(Photo: Kamil Krzaczynski/USA TODAY Sports)

A 4-0 shutout against an Original Six opponent who beat them their last match up would normally be a boisterous show for the Blackhawks at the United Center, but Sunday night’s victory over the Maple Leafs was, instead, a somber one.

The Blackhawks learned Sunday that sometime between their Saturday night game in Columbus, and returning to home ice the following day that long-time assistant equipment manager Clint Reif had died.

A normally deafening United Center crowd joined in a moment of silence before puck-drop to honor Reif. And the victory closed with a team hug and raised sticks at center ice.

“We are deeply saddened by the untimely loss of one of our own family members this morning,” the Blackhawks said in a statement. “Like all trainers and support staff within our organization, Clint was instrumental in helping our players and coaches prepare and compete both on and off the ice. Our sincerest sympathies go out to the Reif family.’’

Reif was a “stick-boy” at 13 years old. He worked his way up to nine years and two Stanley Cups with the Blackhawks and forged friendships along the way.

 

Reif, 34, is survived by wife, Kelly; three daughters, Florence, Aislynn and Colette; and son, C.J. According to the Chicago Sun-Times, the DuPage County Coroner’s office said Reif was found unresponsive in his home at 8:32 a.m. Sunday by Lombard police and fire departments. His death remains under investigation.

The team and staff wore “CR” decals in his memory, and Blackhawks players honored him on the ice with disciplined play.

“We were definitely playing with heavy hearts out there,” Captain Jonathan Toews said, choked up, in a postgame interview. “We’re still in disbelief. The fact we went out there and played the way we did, we dedicated that one to our good friend Clint.”

The Blackhawks played with determination and focus. Those heavy hearts may have shown on their faces, but it wasn’t visible in their skates.

They out-shot the Maple Leafs 34-31, won 31 face-offs to Toronto’s 27, and scored on one of two power plays, where Toronto was unable to capitalize on either of their two man-advantages.

“Normally when you’re going into a game, you can turn off any issues you have going on in your personal life, but tonight I don’t think anyone was able to do that,” Sharp said. “I think everyone played great considering the circumstances. We wanted to make sure we had a big effort for Clint.”

Goaltender Antti Raanta earned his second shutout of the season, earning a 1.76 goals against average and .945 save percentage in eight games played, with the victory.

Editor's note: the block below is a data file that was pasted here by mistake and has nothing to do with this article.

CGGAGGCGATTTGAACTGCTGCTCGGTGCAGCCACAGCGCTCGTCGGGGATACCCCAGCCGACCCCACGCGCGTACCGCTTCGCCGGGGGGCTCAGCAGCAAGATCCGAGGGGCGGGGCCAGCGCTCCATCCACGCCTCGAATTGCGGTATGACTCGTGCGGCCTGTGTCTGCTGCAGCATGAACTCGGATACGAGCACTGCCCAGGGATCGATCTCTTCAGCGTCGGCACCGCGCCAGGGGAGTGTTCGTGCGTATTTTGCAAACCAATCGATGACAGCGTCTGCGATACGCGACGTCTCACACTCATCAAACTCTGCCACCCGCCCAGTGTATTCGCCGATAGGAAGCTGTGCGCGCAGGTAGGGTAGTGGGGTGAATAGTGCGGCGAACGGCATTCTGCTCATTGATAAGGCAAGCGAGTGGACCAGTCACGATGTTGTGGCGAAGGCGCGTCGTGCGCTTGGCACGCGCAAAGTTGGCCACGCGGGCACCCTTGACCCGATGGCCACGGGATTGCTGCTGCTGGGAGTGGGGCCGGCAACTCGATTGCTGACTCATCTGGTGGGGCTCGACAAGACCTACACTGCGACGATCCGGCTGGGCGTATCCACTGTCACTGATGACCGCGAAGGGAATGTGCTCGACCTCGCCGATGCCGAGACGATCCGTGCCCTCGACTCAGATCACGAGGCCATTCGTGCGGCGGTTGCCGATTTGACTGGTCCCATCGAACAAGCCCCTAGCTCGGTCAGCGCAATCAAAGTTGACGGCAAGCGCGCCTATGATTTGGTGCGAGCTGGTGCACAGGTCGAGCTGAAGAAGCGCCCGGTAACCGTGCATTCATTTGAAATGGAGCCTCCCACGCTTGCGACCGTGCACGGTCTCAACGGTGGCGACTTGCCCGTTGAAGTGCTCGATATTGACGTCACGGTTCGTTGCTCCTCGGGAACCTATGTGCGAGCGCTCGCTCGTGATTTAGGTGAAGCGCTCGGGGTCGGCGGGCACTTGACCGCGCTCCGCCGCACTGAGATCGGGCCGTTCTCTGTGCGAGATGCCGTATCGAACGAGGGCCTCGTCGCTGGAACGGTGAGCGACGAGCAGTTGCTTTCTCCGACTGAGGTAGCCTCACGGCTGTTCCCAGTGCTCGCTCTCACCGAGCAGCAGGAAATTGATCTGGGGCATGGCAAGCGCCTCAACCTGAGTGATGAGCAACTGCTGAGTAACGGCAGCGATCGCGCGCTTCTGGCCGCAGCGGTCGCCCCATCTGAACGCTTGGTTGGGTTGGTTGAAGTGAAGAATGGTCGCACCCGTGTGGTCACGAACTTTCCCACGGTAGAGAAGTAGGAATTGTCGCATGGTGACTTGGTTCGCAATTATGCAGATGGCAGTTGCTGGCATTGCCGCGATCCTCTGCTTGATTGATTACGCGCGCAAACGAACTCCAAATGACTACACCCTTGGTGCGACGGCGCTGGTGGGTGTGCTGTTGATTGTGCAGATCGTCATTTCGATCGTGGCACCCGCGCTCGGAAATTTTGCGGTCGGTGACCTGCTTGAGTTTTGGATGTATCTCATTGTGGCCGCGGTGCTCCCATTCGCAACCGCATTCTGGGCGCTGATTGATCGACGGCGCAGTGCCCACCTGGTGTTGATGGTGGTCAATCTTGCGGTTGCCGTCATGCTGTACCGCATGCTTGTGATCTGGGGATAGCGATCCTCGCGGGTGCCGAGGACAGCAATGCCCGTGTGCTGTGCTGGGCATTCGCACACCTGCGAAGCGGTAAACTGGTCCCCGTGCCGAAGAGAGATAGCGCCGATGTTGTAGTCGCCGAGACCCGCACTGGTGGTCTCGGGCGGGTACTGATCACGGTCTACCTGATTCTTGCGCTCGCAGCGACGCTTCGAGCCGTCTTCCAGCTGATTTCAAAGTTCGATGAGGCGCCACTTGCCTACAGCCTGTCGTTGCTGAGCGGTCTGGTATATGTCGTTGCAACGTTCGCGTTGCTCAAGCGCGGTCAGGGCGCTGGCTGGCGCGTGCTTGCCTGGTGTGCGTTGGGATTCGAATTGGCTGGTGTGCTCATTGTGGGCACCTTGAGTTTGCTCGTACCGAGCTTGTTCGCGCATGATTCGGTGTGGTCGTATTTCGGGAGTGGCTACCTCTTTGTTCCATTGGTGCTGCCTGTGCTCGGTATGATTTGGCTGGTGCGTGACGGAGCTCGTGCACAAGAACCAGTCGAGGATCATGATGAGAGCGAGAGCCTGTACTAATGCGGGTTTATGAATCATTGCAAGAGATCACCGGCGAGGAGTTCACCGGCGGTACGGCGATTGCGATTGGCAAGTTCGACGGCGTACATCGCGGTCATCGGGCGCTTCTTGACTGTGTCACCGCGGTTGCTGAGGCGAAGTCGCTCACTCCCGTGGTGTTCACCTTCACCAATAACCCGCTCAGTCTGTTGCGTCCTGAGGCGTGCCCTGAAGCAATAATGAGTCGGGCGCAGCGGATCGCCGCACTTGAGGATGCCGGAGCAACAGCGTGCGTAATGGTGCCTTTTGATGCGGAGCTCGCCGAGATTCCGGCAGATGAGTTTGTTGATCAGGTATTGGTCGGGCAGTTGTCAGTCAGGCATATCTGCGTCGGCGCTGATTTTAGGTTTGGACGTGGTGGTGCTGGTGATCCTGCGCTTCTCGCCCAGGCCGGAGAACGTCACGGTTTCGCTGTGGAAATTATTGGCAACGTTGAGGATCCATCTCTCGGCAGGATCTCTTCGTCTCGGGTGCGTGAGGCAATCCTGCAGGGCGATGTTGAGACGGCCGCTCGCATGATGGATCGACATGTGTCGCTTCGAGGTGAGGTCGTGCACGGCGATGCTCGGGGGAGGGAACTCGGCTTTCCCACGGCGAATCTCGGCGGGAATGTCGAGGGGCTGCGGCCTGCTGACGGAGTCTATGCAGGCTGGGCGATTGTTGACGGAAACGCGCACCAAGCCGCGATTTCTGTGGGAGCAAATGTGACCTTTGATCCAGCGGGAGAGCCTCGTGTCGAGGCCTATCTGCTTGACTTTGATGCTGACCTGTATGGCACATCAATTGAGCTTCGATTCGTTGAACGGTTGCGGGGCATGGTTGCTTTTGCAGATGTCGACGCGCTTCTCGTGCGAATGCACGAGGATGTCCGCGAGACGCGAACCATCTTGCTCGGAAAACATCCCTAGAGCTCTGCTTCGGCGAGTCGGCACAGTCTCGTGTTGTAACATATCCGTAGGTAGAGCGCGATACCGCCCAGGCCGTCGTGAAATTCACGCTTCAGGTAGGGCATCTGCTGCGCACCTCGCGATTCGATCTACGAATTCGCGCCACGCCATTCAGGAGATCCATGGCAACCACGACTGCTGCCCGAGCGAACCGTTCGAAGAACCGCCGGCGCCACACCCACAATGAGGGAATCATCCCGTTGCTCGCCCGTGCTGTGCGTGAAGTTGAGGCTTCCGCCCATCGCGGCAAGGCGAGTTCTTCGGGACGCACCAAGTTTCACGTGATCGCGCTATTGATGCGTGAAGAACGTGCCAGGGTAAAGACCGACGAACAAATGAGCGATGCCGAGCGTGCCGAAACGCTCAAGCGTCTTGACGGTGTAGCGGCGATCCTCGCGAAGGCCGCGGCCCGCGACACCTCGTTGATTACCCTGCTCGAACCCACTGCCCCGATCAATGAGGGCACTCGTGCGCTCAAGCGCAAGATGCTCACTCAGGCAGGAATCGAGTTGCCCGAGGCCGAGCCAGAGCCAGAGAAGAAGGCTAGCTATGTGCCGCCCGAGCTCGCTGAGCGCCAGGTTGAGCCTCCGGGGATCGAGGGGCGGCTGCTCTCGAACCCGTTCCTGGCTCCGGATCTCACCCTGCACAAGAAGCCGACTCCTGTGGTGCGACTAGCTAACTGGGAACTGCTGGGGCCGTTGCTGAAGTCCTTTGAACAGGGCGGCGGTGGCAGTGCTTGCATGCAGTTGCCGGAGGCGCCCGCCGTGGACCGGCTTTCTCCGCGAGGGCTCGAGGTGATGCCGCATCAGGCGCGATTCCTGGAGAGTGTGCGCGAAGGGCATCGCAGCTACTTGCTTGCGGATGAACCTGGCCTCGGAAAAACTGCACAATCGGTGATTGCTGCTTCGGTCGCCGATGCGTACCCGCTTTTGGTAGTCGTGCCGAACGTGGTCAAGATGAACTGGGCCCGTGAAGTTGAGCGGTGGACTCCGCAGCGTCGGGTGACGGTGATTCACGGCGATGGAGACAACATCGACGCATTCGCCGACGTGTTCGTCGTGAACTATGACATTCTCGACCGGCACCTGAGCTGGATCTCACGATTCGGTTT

The team reflected post-game about honoring Reif, who they considered a friend and teammate more so than a staff member.

“He was just a selfless person. He was never thinking about himself. He was always thinking about how he could help others, and, it’s just tough,” Toews said. “He was just a positive guy to be around. It’s unbelievable. He was just a part of our team, you know.

“He might as well have been wearing one of these sweaters.”

 

Former colleagues, teammates, and even opponents, shared in their condolences as well.

 


Before and After

The Blackhawks have improved to 23-10-2, with a three-point edge in the Central Division.

This Maple Leafs win follows a seven-round shootout loss to the Columbus Blue Jackets Saturday night at Nationwide Arena–breaking a 13 consecutive game win streak for Chicago against Columbus.

The Blackhawks fell 5-1 to the Winnipeg Jets at 7:30 p.m. CT Tuesday and will head to Colorado to face the Avalanche at 8:00 p.m. Saturday.

Carly Mullady grew up needing to know more about icing than its deliciousness on cupcakes. She's the lone daughter of four children, with a father who was among the last cut from the Midwest tryouts for the 1980 Miracle on Ice Olympic team. And she knows very little matches the thrill that happens from puck-drop to handshakes. A rink didn’t return to her hometown until she was gone, but she’s been able to see two younger brothers on the ice. She's their feistiest fan. Her other hockey loyalty lies with the Blackhawks--whether it's meant seeing games for $8 with student IDs when the Madhouse didn’t have much of a temper at all, or dancing to Chelsea Dagger at standing room only--there’s something magical about a roaring anthem, the Indianhead sweater, and the Original Six. A former journalist and current editor, she carries a penchant for excitement (and maybe even fighting) with a resume that includes working for Chicago-area newspapers, and television, including The Jerry Springer Show, as well as NBCUniversal in New York. After East Coast living and a return to the Chicago area, the new Mrs. is giving Graceland a go with her Southern Gent, who now shares her adoration of the game, and their rescue dog, Doc Holliday. Other interests include Cubs, Bears, Illini, Crimson Tide, Pumpkin Spice Lattes, baking a mean pineapple upside-down cake, Kate Spade accessories, and a properly coordinated cardigan for every ensemble.

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